To Learn More About This Contractor, Click Here to Visit Their Ad in "Find A Contractor"
  • John Felciano
    John Felciano Member Posts: 411
    Nails *&^%$#@!

    Die grinders and angle grinders are what we've found to work best.It does depend on the type of nail.First guy cuts the nail as close to the floor as possible with the die grinder and the second guy grinds it smooth with the angle grinder.

    Like HR said their are planty of sparks,smoke,and chips flying all around.It's about the only time I've considered a suspended system.

    To Learn More About This Contractor, Click Here to Visit Their Ad in "Find A Contractor"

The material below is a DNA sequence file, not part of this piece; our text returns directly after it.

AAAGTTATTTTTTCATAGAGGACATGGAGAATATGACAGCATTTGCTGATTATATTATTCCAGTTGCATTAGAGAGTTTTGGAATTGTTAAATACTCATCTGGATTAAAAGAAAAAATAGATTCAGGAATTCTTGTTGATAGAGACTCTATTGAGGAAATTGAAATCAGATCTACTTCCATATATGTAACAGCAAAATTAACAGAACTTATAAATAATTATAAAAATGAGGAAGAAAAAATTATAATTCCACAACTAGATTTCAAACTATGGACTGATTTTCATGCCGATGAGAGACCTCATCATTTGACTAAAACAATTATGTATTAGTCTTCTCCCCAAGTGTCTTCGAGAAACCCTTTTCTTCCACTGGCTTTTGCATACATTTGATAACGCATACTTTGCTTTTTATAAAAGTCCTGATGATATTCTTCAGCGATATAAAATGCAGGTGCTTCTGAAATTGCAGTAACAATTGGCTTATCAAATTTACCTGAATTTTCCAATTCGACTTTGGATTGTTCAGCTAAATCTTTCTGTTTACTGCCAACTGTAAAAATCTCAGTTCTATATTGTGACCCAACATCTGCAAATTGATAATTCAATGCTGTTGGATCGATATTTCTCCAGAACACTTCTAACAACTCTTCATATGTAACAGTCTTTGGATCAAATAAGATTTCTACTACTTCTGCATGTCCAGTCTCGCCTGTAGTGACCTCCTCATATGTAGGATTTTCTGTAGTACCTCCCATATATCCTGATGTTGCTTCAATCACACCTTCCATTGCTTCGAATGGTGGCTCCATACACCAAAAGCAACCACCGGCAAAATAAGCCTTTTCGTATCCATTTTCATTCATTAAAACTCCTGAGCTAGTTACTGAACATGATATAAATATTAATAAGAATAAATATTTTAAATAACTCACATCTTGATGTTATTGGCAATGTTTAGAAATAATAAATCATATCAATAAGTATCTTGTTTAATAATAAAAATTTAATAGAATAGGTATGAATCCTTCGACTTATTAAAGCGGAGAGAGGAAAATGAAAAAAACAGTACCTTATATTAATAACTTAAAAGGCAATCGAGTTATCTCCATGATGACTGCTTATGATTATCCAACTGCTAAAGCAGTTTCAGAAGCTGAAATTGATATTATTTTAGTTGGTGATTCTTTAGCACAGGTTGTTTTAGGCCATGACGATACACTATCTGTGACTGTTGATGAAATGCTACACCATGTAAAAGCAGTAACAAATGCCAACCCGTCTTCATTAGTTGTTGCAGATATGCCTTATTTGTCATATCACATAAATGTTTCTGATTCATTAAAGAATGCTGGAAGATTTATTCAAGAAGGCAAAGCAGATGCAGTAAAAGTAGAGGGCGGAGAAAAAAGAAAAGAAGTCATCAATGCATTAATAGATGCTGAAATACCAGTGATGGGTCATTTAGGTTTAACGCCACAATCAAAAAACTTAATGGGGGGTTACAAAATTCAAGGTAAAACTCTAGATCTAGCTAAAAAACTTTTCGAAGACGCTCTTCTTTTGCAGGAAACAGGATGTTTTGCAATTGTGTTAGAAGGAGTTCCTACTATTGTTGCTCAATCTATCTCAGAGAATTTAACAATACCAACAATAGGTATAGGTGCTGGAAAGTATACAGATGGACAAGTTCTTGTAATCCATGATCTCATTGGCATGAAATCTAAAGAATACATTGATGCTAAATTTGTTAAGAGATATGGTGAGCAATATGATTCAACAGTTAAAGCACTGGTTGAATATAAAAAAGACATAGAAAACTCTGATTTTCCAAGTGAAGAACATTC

• hot_rod
    hot_rod Member Posts: 21,857
    If you go for the bends

    and the nails are fastening hardwood strip flooring, you would be risking pushing the nail (cleat)up. Or breaking off the tonge of the hardwood. This could cause loose strips and possibly a squeaky floor.

    Go for the worse of two evils and grind them. I like the pneumatic die grinder idea, with a narrow wheel. At least the tool stays cool! To the touch. And my, do they spin fast, add ear plugs to the safety list. Takes the electrocution factor out of the mix, also :)

    hot rod
    Bob "hot rod" Rohr
    trainer for Caleffi NA
    Living the hydronic dream
This discussion has been closed.